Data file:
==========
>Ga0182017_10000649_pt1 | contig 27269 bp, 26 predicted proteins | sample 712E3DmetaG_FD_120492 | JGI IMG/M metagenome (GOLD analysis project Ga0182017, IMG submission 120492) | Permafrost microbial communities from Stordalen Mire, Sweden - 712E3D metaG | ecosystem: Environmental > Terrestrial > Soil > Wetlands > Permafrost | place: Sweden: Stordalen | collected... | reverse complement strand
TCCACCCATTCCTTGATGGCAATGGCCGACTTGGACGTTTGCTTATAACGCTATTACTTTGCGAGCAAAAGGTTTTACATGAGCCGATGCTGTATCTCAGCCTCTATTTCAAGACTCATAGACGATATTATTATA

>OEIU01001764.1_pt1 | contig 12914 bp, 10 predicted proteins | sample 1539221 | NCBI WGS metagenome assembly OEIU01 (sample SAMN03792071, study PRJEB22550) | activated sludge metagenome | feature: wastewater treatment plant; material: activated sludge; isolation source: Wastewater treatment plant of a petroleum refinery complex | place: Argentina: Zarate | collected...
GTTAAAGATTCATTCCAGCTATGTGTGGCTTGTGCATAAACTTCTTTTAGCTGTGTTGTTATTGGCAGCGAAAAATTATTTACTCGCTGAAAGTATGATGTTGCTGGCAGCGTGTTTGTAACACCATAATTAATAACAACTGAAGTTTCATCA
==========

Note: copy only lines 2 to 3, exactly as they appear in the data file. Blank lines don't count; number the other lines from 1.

TCCACCCATTCCTTGATGGCAATGGCCGACTTGGACGTTTGCTTATAACGCTATTACTTTGCGAGCAAAAGGTTTTACATGAGCCGATGCTGTATCTCAGCCTCTATTTCAAGACTCATAGACGATATTATTATA

>OEIU01001764.1_pt1 | contig 12914 bp, 10 predicted proteins | sample 1539221 | NCBI WGS metagenome assembly OEIU01 (sample SAMN03792071, study PRJEB22550) | activated sludge metagenome | feature: wastewater treatment plant; material: activated sludge; isolation source: Wastewater treatment plant of a petroleum refinery complex | place: Argentina: Zarate | collected...